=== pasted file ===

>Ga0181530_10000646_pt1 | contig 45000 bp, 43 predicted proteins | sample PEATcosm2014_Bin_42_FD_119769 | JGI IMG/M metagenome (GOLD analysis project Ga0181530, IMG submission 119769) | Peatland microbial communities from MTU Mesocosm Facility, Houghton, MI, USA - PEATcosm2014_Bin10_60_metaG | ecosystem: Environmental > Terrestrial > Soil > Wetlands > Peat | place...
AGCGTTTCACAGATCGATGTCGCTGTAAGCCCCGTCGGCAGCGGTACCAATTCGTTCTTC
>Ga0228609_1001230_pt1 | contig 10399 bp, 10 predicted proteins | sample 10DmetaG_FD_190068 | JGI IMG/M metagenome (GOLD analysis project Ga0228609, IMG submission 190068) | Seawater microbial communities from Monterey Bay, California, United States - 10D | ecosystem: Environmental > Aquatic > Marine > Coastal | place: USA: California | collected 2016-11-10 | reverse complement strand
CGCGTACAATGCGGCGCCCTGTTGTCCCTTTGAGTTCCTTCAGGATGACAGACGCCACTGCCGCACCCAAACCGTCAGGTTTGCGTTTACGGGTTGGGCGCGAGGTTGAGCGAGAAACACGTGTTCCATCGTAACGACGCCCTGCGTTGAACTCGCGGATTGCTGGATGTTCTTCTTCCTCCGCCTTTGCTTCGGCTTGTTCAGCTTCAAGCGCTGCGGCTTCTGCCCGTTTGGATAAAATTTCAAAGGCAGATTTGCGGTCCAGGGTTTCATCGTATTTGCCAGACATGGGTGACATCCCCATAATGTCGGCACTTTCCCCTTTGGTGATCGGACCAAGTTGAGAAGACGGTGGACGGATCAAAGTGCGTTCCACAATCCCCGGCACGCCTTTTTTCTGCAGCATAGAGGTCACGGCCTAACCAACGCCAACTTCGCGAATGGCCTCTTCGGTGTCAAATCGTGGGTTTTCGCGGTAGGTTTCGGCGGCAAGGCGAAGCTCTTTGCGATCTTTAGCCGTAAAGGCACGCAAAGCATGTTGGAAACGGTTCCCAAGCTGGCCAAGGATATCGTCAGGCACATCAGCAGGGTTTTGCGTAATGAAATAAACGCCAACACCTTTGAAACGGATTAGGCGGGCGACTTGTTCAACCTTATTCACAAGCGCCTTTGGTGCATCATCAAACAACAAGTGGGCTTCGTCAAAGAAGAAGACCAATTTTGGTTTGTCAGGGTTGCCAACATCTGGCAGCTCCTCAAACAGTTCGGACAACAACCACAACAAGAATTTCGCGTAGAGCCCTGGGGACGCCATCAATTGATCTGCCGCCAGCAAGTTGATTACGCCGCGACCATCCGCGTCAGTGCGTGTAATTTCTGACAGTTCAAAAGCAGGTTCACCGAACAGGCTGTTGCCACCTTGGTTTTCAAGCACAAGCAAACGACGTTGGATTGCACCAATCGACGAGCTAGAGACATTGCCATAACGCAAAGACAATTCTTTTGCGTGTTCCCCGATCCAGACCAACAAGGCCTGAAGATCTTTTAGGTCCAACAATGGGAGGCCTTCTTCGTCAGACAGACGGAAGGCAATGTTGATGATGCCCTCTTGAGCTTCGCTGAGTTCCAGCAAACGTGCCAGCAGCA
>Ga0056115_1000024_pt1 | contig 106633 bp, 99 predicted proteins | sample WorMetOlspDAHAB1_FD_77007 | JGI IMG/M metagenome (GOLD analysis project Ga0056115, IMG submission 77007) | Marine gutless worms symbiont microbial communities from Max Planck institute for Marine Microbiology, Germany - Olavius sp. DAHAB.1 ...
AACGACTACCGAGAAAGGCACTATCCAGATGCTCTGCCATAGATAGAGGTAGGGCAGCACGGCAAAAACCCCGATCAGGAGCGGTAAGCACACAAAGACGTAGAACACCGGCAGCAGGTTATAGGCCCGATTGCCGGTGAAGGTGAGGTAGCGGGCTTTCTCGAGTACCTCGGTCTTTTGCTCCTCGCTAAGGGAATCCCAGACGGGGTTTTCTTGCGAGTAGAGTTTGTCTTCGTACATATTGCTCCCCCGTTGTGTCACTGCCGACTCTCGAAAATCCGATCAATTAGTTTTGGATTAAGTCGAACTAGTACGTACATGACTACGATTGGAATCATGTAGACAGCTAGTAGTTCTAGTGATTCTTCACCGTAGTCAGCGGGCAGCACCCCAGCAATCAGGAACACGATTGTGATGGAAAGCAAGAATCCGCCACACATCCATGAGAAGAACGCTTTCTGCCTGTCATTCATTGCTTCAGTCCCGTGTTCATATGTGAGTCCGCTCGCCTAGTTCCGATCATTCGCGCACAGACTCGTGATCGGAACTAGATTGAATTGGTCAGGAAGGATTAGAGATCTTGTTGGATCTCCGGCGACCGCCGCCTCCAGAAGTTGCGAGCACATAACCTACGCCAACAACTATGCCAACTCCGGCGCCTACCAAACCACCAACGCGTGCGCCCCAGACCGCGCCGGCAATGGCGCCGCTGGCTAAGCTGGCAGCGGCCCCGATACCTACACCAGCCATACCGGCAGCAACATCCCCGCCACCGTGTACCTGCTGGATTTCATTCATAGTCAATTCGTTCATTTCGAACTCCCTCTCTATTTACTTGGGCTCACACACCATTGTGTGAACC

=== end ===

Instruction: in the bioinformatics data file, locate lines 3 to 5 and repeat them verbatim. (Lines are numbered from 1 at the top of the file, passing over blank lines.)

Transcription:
>Ga0228609_1001230_pt1 | contig 10399 bp, 10 predicted proteins | sample 10DmetaG_FD_190068 | JGI IMG/M metagenome (GOLD analysis project Ga0228609, IMG submission 190068) | Seawater microbial communities from Monterey Bay, California, United States - 10D | ecosystem: Environmental > Aquatic > Marine > Coastal | place: USA: California | collected 2016-11-10 | reverse complement strand
CGCGTACAATGCGGCGCCCTGTTGTCCCTTTGAGTTCCTTCAGGATGACAGACGCCACTGCCGCACCCAAACCGTCAGGTTTGCGTTTACGGGTTGGGCGCGAGGTTGAGCGAGAAACACGTGTTCCATCGTAACGACGCCCTGCGTTGAACTCGCGGATTGCTGGATGTTCTTCTTCCTCCGCCTTTGCTTCGGCTTGTTCAGCTTCAAGCGCTGCGGCTTCTGCCCGTTTGGATAAAATTTCAAAGGCAGATTTGCGGTCCAGGGTTTCATCGTATTTGCCAGACATGGGTGACATCCCCATAATGTCGGCACTTTCCCCTTTGGTGATCGGACCAAGTTGAGAAGACGGTGGACGGATCAAAGTGCGTTCCACAATCCCCGGCACGCCTTTTTTCTGCAGCATAGAGGTCACGGCCTAACCAACGCCAACTTCGCGAATGGCCTCTTCGGTGTCAAATCGTGGGTTTTCGCGGTAGGTTTCGGCGGCAAGGCGAAGCTCTTTGCGATCTTTAGCCGTAAAGGCACGCAAAGCATGTTGGAAACGGTTCCCAAGCTGGCCAAGGATATCGTCAGGCACATCAGCAGGGTTTTGCGTAATGAAATAAACGCCAACACCTTTGAAACGGATTAGGCGGGCGACTTGTTCAACCTTATTCACAAGCGCCTTTGGTGCATCATCAAACAACAAGTGGGCTTCGTCAAAGAAGAAGACCAATTTTGGTTTGTCAGGGTTGCCAACATCTGGCAGCTCCTCAAACAGTTCGGACAACAACCACAACAAGAATTTCGCGTAGAGCCCTGGGGACGCCATCAATTGATCTGCCGCCAGCAAGTTGATTACGCCGCGACCATCCGCGTCAGTGCGTGTAATTTCTGACAGTTCAAAAGCAGGTTCACCGAACAGGCTGTTGCCACCTTGGTTTTCAAGCACAAGCAAACGACGTTGGATTGCACCAATCGACGAGCTAGAGACATTGCCATAACGCAAAGACAATTCTTTTGCGTGTTCCCCGATCCAGACCAACAAGGCCTGAAGATCTTTTAGGTCCAACAATGGGAGGCCTTCTTCGTCAGACAGACGGAAGGCAATGTTGATGATGCCCTCTTGAGCTTCGCTGAGTTCCAGCAAACGTGCCAGCAGCA
>Ga0056115_1000024_pt1 | contig 106633 bp, 99 predicted proteins | sample WorMetOlspDAHAB1_FD_77007 | JGI IMG/M metagenome (GOLD analysis project Ga0056115, IMG submission 77007) | Marine gutless worms symbiont microbial communities from Max Planck institute for Marine Microbiology, Germany - Olavius sp. DAHAB.1 ...